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I would add the M5 boards review to your study. I thought it was awesome for the ITE. I know I'll be using it next year too.
 

kazuma

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I would add the M5 boards review to your study. I thought it was awesome for the ITE. I know I'll be using it next year too.
I agree, I thought the M5 was awesome for the ITE. Definitely will be using it throughout this year.
 

Kilosh

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Sorry to rehash this question. From reading above it sounds like most people like old ITE questions, ACE questions, Baby Miller, Hall, M5 Qbank (love it), Faust etc. My program gives us some cash to pay for a review course. I have been googling courses and there are a plethora. I am considering doing Jensen in June. I have heard mixed reviews, some people love it while others hate it. It's a lot to spend. Should I just get Big Blue (New 2014 version) instead of going to course, do both, or do another course all together. I know people love the Ho oral board review but I don't think he has a written course. I generally benefit from sit down courses but would probably be open to online courses or DVDs. Any suggestions are very much appreciated, while have done well on my ITEs and AKTs, I am still nervous about the boards.
 

UBCmed09

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Preparing for Canadian boards here (which sadly are a different beast) and to break up studying I have been doing questions in Hall and M5 but have also been using a relatively new board review book: http://www.amazon.com/Anesthesiology-Comprehensive-Primary-Maintenance-Certification/dp/0199733856

It has explanations and overall I think it's quite good but some chapters are certainly better than others. In any case, it's probably more useful for you guys preparing for the US boards. It's good for covering basics and core content I think but unfortunately our boards have historically drawn much of their questions from minutiae buried in Miller, Barash, Cote or Chestnut. Bread and butter content questions are gimmes and sadly few and far between...ok that's my vent. Back to Miller.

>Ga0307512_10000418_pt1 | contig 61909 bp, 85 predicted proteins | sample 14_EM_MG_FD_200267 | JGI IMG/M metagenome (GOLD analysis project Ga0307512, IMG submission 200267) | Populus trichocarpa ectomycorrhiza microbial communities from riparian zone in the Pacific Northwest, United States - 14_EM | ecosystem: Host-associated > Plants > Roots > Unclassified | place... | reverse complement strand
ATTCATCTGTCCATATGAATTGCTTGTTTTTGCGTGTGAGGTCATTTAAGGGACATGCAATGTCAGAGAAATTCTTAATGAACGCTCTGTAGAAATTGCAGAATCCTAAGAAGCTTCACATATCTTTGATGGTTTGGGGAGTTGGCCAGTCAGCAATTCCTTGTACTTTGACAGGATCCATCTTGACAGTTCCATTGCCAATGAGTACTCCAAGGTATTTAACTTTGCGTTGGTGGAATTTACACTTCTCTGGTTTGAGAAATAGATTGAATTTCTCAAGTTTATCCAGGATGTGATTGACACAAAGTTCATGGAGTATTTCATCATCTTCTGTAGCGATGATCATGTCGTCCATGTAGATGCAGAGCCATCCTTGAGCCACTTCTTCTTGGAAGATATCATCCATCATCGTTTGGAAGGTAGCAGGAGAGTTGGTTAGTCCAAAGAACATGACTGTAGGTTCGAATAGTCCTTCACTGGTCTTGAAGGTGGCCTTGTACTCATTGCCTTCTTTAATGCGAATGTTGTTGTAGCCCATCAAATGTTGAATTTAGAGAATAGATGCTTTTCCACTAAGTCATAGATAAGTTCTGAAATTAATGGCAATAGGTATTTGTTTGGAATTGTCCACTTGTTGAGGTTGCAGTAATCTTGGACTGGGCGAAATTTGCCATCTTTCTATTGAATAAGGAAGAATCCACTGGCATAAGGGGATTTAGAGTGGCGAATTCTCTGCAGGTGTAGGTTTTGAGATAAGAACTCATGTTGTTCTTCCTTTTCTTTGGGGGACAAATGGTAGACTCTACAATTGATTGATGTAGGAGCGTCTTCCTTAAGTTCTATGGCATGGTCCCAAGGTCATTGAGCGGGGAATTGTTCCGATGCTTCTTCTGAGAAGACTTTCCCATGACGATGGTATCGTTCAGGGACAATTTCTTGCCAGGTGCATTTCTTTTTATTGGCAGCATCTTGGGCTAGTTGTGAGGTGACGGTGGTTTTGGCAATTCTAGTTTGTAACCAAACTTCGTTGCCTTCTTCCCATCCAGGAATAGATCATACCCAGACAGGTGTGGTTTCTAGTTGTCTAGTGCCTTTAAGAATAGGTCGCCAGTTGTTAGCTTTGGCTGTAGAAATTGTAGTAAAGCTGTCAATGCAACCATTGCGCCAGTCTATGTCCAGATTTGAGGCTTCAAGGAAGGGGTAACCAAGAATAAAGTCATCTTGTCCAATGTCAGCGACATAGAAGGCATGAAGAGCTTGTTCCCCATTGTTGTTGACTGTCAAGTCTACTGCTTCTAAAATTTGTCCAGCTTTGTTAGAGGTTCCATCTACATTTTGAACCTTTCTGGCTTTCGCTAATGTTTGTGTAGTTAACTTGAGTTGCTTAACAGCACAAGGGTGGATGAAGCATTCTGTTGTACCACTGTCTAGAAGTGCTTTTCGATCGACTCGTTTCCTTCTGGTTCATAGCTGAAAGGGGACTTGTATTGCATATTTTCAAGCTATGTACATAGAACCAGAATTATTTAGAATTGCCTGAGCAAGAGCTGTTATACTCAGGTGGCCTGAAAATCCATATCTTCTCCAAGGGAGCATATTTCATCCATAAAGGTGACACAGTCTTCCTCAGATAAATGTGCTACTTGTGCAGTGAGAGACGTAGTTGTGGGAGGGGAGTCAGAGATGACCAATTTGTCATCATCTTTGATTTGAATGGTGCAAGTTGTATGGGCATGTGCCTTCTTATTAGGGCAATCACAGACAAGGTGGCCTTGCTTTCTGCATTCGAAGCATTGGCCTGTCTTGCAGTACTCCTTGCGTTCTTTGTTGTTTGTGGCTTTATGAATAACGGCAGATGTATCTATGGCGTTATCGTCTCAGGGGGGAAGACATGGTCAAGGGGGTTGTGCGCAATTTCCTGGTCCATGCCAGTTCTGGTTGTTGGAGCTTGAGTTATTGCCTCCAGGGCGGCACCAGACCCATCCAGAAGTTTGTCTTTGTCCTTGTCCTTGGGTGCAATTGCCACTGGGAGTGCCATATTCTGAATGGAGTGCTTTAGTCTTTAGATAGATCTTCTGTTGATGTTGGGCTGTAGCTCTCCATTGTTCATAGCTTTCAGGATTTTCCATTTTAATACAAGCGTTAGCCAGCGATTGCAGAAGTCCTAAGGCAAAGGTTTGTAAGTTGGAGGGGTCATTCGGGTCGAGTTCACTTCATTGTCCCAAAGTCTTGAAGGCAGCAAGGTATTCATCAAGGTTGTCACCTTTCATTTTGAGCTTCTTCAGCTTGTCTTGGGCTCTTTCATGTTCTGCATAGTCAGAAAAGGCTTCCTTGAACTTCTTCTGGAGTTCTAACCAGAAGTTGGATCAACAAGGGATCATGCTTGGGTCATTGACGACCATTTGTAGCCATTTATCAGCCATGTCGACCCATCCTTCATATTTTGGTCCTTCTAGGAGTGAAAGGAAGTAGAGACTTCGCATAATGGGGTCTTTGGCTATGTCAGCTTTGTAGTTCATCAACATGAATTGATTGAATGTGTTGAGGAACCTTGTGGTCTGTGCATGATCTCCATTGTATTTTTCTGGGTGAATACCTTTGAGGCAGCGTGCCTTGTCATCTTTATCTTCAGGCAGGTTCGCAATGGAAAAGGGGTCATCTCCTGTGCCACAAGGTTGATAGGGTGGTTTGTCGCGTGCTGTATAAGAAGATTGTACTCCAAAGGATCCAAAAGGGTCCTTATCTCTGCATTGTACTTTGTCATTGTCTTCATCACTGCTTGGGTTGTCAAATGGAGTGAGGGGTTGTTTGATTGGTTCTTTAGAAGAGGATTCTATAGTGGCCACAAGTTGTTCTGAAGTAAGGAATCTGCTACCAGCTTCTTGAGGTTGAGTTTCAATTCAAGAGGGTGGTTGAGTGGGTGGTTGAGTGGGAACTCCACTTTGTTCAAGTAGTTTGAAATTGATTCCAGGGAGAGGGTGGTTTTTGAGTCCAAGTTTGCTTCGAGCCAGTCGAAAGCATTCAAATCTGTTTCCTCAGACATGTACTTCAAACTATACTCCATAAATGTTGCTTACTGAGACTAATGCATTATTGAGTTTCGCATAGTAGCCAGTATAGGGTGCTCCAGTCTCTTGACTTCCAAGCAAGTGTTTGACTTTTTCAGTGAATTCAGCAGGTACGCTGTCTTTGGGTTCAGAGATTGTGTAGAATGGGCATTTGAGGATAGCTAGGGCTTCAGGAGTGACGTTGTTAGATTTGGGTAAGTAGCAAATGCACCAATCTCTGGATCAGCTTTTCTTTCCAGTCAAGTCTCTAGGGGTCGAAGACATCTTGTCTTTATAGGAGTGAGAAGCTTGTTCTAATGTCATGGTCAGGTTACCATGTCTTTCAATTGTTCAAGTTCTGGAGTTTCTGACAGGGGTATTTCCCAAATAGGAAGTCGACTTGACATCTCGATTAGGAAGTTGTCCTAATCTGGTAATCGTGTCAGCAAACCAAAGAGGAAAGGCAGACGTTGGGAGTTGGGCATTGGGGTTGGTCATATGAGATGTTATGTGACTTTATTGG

Kilosh

7+ Year Member
Mar 19, 2010
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Preparing for Canadian boards here (which sadly are a different beast) and to break up studying I have been doing questions in Hall and M5 but have also been using a relatively new board review book: http://www.amazon.com/Anesthesiology-Comprehensive-Primary-Maintenance-Certification/dp/0199733856

It has explanations and overall I think it's quite good but some chapters are certainly better than others. In any case, it's probably more useful for you guys preparing for the US boards. It's good for covering basics and core content I think but unfortunately our boards have historically drawn much of their questions from minutiae buried in Miller, Barash, Cote or Chestnut. Bread and butter content questions are gimmes and sadly few and far between...ok that's my vent. Back to Miller.
Thanks for your input, appreciate it. Another book that people seems to like for US exam is
Anesthesiology Board Review Pearls of Wisdom 3/E (Pearls of Wisdom Medicine). I was also wondering if anyone has purchased online courses or DVDs and liked any particular ones. Thanks
 

lane

Passing gas
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Baby Miller, Hall (iPad app is nice), ACE questions, and old ITE questions = win. Repetition is key. Start preparing early. No worries, dude.